The Rebirth of Uncool
Indie rockers are giving Hall & Oates, America, and other '70s softies their dewy due.
They’ve been mocked in the pages of The Worst Rock and Roll Records of All Time. Your mom may have rolled joints on their album covers. So why are hip musicians suddenly pledging allegiance to America, the ’70s soft-rock titans behind “Horse With No Name”? On June 1 at B.B. King Blues Club in New York, Fountains of Wayne’s Adam Schlesinger, Smashing Pumpkins’ James Iha, and Ryan Adams joined the group’s founders, Dewey Bunnell and Gerry Beckley, onstage for an all-star rendition of America’s biggest hit. In October that lineup appears, along with members of My Morning Jacket and Nada Surf, on America’s new album, Here and Now, a double-disc collection of live songs and new material produced by Iha and Schlesinger.
Iha insists that he didn’t sign on for the kitsch value. “Enough time has passed that music that was not cool is now considered really cool because it’s sincere,” he says. He may be right: Suddenly, everyone seems to be paying their respects to the ’70s sensitivos who provided the soundtrack for key parties and sports-car commercials. On last year’s Friends and Lovers: Songs of Bread, indie rockers like Josh Rouse and Erlend Oye tackled songs by the band behind “Make It With You” and “Baby I’m a Want You.” Canadian singer/songwriter Feist frequently covers the Bee Gees’ “Love You Inside Out” in concert (it’s also on her 2004 album, Let It Die).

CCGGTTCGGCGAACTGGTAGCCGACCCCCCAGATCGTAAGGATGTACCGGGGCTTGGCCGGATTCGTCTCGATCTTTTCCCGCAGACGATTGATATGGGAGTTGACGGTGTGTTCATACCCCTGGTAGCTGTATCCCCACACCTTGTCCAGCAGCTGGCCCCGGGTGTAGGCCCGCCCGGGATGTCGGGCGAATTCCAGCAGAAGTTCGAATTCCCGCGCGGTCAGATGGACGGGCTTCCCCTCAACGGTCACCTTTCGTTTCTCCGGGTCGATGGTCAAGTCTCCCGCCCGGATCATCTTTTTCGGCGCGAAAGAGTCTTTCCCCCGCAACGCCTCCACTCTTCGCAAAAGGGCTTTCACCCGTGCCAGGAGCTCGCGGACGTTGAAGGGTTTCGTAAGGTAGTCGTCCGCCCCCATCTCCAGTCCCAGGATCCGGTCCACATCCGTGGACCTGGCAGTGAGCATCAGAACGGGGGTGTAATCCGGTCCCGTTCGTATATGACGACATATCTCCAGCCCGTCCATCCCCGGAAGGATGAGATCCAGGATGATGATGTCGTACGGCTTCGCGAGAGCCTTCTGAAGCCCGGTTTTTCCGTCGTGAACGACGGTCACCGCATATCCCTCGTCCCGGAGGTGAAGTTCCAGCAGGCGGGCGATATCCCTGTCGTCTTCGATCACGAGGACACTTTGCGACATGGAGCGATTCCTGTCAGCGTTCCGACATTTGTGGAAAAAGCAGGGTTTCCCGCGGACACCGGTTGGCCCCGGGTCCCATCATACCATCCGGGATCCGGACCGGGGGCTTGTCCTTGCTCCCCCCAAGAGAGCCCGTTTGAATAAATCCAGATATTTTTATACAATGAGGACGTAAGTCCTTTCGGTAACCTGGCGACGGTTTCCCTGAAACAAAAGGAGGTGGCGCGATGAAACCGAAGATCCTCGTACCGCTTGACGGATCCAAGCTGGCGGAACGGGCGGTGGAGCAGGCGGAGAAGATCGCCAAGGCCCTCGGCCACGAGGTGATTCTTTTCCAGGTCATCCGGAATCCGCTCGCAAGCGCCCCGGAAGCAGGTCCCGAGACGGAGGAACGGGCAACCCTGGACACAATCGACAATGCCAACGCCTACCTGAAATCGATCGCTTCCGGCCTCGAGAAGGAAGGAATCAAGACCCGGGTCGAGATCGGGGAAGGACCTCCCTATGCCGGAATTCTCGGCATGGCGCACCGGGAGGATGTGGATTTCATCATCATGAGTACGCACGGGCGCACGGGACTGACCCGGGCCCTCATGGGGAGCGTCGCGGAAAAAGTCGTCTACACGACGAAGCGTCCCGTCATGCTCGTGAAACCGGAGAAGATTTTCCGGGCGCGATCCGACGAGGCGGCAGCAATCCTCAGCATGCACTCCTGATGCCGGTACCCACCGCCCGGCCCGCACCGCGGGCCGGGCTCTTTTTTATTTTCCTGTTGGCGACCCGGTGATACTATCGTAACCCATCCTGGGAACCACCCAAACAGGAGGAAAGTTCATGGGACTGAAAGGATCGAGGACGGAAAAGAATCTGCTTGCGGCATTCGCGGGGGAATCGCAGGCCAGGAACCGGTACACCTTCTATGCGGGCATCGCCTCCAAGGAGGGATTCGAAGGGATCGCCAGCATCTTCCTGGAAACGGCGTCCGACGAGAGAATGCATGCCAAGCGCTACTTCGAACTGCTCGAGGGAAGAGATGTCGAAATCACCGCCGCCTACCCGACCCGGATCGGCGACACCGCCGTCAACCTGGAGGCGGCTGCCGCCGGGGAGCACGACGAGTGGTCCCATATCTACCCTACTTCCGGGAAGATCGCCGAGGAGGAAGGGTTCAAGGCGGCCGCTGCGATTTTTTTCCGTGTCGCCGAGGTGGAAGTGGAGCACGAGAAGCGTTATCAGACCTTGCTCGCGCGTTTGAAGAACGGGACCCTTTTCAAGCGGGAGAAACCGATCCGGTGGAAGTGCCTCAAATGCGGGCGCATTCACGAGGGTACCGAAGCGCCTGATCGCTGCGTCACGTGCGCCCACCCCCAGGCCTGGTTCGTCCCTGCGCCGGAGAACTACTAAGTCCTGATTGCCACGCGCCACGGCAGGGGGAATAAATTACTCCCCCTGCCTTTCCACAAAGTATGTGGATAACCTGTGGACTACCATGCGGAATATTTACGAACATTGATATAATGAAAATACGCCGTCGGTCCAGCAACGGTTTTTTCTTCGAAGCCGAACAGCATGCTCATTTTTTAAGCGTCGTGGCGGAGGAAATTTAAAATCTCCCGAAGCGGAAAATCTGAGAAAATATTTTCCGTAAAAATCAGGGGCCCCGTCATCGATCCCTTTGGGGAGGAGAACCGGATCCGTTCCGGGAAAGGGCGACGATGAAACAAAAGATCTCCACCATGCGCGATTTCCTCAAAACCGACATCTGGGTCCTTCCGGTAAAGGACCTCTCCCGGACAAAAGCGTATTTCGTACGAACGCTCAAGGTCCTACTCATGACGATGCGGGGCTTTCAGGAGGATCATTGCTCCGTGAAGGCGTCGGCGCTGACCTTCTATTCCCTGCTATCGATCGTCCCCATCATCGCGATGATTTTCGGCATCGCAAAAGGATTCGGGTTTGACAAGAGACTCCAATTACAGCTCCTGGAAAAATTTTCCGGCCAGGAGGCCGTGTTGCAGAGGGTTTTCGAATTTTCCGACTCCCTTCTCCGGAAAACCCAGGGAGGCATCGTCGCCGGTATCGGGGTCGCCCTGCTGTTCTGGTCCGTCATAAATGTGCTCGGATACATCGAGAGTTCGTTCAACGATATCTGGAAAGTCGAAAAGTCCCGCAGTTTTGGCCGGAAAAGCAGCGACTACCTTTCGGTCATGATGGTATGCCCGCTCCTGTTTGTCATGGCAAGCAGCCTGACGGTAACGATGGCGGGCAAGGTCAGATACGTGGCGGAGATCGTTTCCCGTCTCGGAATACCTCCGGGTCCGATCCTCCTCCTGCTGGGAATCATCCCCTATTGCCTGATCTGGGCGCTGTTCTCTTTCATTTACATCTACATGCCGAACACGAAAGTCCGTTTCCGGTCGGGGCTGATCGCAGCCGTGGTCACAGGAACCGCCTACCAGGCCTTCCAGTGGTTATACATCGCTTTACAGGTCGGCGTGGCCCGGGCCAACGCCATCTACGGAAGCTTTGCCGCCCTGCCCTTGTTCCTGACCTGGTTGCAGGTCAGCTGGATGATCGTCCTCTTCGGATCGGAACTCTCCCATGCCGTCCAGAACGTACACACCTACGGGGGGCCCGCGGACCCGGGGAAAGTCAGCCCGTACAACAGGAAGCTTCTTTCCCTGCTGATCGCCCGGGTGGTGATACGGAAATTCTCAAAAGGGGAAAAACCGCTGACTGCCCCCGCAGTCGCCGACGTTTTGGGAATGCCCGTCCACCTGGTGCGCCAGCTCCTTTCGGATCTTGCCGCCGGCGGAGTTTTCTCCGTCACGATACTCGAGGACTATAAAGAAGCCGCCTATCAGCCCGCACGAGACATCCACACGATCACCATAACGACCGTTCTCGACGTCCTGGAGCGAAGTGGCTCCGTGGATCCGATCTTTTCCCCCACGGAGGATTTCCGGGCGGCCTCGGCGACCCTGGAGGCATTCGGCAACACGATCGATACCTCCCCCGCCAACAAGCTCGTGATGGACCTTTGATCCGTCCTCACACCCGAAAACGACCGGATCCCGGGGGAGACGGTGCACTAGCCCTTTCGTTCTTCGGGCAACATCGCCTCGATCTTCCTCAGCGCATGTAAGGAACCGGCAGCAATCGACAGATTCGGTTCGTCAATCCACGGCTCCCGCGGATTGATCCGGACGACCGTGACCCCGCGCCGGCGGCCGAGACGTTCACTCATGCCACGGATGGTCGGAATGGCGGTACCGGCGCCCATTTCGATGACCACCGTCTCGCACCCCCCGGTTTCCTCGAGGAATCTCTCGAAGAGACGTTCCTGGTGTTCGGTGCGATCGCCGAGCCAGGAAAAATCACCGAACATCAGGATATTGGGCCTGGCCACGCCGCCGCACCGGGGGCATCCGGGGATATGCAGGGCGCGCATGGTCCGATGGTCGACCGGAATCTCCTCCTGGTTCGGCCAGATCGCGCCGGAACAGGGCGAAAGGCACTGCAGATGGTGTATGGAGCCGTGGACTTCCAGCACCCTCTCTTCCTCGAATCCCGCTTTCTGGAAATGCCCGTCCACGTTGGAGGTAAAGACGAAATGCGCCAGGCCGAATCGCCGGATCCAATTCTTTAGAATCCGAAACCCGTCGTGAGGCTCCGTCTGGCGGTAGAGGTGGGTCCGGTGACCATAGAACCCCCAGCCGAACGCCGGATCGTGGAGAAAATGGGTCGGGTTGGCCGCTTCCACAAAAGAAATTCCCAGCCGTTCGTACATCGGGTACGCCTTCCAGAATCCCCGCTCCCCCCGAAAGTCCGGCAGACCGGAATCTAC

Reverb-heavy Seattle rockers Band of Horses play Hall & Oates’ “You Make My Dreams” live and Death Cab for Cutie’s Ben Gibbard calls the duo’s “One on One” “so fucking good I can’t stand it.” Even the Killers’ Brandon Flowers recently said, “Everything you need to know about writing a hit song, it’s in ‘Rich Girl.'”
Why are the indie elite getting drunk on this aural chardonnay? Maybe it’s the iPodization of culture: Listeners can rock themselves gently in the privacy of their own heads. Or maybe it’s simply the emergence of a generation born too late to remember the gentle summer breezes of Seals & Crofts. Newer bands like Midlake and Ambulance Ltd. have recorded tracks that sound like Fleetwood Mac and Steely Dan, respectively. SEAN HOWE
To read the rest of the story on how soft rockers are back with a vengeance, pick up the Sept. 2006 issue of Spin, on newsstands now!
SOFT ROCK REDUX
Yesterday’s music, brought to you by tomorrow’s bands
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